Article 18 - Administrative Justice
Administrative bodies and administrative officials shall act fairly and reasonably and comply with the requirements imposed upon such bodies and officials by common law and any relevant legislation, and persons aggrieved by the exercise of such acts and decisions shall have the right to seek redress before a competent Court or Tribunal.
Article 19 - Culture
Every person shall be entitled to enjoy, practise, profess, maintain and promote any culture, language, tradition or religion subject to the terms of this Constitution and further subject to the condition that the rights protected by this Article do not impinge upon the rights of others or the national interest.
Article 20 - Education
(1)All persons shall have the right to education.
(2)Primary education shall be compulsory and the State shall provide reasonable facilities to render effective this right for every resident within Namibia, by establishing and maintaining State schools at which primary education will be provided free of charge.
(3)Children shall not be allowed to leave school until they have completed their primary education or have attained the age of sixteen (16) years, whichever is the sooner, save in so far as this may be authorised by Act of Parliament on grounds of health or other considerations pertaining to the public interest.
(4)All persons shall have the right, at their own expense, to establish and to maintain private schools, or colleges or other institutions of tertiary education: provided that:
- such schools, colleges or institutions of tertiary education are registered with a Government department in accordance with any law authorising and regulating such registration;
- the standards maintained by such schools, colleges or institutions of tertiary education are not inferior to the standards maintained in comparable schools, colleges or institutions of tertiary education fundedpy the State;
- no restrictions of whatever nature are imposed with respect to the admission of pupils based on race, colour or creed;
- no restrictions of whatever nature are imposed with respect to the recruitment of staff based on race or colour.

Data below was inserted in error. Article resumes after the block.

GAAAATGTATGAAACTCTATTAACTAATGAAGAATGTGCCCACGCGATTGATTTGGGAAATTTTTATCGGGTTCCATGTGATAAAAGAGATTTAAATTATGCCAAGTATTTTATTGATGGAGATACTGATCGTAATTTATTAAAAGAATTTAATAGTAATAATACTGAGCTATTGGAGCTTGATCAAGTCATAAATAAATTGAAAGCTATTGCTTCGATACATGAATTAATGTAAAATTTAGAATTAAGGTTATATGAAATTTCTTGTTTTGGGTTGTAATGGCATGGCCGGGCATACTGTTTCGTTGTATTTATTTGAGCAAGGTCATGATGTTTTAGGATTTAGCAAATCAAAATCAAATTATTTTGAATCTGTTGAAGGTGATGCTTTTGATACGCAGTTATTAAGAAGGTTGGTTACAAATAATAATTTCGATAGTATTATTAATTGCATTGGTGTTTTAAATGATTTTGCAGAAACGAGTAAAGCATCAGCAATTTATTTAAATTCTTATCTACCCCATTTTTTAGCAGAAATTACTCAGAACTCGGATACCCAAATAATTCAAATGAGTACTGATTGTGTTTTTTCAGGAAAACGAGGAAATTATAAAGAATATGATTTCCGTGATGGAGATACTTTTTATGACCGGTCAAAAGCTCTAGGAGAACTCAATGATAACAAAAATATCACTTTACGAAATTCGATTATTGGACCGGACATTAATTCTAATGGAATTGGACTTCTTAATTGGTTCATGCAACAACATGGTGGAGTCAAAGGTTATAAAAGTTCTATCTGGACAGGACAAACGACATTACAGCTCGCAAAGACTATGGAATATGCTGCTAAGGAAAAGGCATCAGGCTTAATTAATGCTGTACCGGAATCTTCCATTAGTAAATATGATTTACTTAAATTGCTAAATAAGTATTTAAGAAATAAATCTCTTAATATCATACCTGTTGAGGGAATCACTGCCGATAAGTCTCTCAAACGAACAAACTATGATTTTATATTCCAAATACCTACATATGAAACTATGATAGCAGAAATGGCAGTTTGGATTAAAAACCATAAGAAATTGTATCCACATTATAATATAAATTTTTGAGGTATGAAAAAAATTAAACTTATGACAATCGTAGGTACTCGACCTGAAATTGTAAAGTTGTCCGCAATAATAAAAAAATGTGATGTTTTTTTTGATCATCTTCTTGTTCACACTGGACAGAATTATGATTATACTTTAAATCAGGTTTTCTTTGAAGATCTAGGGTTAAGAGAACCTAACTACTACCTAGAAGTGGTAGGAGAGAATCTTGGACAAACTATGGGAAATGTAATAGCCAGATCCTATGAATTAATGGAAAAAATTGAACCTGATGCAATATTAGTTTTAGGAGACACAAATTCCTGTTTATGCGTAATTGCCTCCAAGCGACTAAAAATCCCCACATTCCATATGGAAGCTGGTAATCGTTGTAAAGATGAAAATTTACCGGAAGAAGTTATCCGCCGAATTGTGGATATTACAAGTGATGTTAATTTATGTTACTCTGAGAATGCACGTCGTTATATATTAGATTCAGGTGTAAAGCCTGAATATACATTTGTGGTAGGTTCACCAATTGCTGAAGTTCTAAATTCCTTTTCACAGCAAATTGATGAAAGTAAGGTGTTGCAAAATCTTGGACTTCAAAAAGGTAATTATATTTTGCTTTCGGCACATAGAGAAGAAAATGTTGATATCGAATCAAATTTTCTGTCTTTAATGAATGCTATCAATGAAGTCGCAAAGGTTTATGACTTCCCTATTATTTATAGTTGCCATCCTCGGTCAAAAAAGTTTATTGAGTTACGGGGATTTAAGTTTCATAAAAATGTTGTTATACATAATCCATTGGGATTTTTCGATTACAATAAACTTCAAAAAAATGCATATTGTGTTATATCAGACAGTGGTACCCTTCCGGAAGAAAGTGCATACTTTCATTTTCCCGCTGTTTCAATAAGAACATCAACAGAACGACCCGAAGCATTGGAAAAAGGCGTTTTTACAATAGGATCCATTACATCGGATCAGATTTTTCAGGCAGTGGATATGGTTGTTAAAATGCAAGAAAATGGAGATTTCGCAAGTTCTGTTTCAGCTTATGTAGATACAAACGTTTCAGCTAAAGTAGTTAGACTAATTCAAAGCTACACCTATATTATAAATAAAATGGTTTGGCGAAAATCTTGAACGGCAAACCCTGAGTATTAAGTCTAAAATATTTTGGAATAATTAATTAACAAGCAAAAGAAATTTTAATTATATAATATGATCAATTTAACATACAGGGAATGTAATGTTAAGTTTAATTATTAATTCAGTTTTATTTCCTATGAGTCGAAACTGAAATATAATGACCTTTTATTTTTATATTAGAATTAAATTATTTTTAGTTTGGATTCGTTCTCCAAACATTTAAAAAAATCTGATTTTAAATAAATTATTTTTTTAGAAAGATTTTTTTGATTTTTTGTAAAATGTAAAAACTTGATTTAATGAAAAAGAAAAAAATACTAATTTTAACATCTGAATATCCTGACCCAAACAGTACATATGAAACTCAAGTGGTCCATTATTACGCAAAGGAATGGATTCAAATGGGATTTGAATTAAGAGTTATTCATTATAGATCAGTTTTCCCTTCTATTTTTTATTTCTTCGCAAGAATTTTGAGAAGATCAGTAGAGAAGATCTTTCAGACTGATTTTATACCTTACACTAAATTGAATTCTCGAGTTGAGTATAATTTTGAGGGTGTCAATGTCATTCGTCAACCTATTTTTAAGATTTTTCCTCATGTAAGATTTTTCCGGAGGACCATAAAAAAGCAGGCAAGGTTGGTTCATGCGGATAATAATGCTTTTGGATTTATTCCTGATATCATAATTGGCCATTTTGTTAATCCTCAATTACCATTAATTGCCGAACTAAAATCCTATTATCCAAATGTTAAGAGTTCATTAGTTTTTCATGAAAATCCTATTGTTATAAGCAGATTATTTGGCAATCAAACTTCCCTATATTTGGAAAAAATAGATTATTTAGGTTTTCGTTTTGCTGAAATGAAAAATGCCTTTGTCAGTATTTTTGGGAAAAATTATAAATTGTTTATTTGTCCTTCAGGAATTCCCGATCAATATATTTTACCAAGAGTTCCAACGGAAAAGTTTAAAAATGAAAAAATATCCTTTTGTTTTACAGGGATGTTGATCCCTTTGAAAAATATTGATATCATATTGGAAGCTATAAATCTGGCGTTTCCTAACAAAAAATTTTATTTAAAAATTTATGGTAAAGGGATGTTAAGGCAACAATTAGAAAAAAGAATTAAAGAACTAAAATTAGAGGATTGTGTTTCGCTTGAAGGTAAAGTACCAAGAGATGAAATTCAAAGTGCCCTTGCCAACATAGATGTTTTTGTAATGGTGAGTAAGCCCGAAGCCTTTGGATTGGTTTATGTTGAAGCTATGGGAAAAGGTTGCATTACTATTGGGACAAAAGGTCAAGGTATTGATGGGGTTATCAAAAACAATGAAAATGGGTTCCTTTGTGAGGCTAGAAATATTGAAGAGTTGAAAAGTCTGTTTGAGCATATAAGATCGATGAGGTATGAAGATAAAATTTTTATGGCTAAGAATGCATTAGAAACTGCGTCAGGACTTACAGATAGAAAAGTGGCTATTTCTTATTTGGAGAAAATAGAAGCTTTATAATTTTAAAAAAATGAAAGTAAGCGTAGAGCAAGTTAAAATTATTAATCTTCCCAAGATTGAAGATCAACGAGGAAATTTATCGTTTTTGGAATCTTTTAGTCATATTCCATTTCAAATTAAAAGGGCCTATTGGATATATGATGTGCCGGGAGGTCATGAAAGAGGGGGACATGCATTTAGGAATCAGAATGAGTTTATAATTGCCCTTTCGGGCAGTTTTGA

Article 21 - Fundamental Freedoms
(1)All persons shall have the right to:
- freedom of speech and expression, which shall include freedom of the press and other media;
- freedom of thought, conscience and belief, which shall include academic freedom in institutions of higher learning;
- freedom to practise any religion and to manifest such practice;
- assemble peaceably and without arms;
- freedom of association, which shall include freedom to form and join associations or unions, including trade unions and political parties;
- withhold their labour without being exposed to criminal penalties;
- move freely throughout Namibia;
- reside and settle in any part of Namibia;
- leave and return to Namibia;
- practise any profession, or carry on any occupation, trade or business.
(2)The fundamental freedoms referred to in Sub-Article (1) hereof shall be exercised subject to the law of Namibia, in so far as such law imposes reasonable restrictions on the exercise of the rights and freedoms conferred by the said Sub-Article, which are necessary in a democratic society and are required in the interests of the sovereignty and integrity of Namibia, national security, public order, decency or morality, or in relation to contempt of court, defamation or incitement to an offence.
Article 22 - Limitation upon Fundamental Rights and Freedoms
Whenever or wherever in terms of this Constitution the limitation of any fundamental rights or freedoms contemplated by this Chapter is authorised, any law providing for such limitation shall:
- be of general application, shall not negate the essential content thereof, and shall not be aimed at a particular individual;
- specify the ascertainable extent of such limitation and identify the Article or Articles hereof on which authority to enact such limitation is claimed to rest.
Article 23 - Apartheid and Affirmative Action
(1)The practice of racial discrimination and the practice and ideology of apartheid from which the majority of the people of Namibia have suffered for so long shall be prohibited and by Act of Parliament such practices, and the propagation of such practices, may be rendered criminally punishable by the ordinary Courts by means of such punishment as Parliament deems necessary for the purposes of expressing the revulsion of the Namibian people at such practices.
(2)Nothing contained in Article 10 hereof shall prevent Parliament from enacting legislation providing directly or indirectly for the advancement of persons within Namibia who have been socially, economically or educationally disadvantaged by past discriminatory laws or practices, or for the implementation of policies and programmes aimed at redressing social, economic or educational imbalances in the Namibian society arising out of past discriminatory laws or practices, or for achieving a balanced structuring of the public service, the police force, the defence force, and the prison service.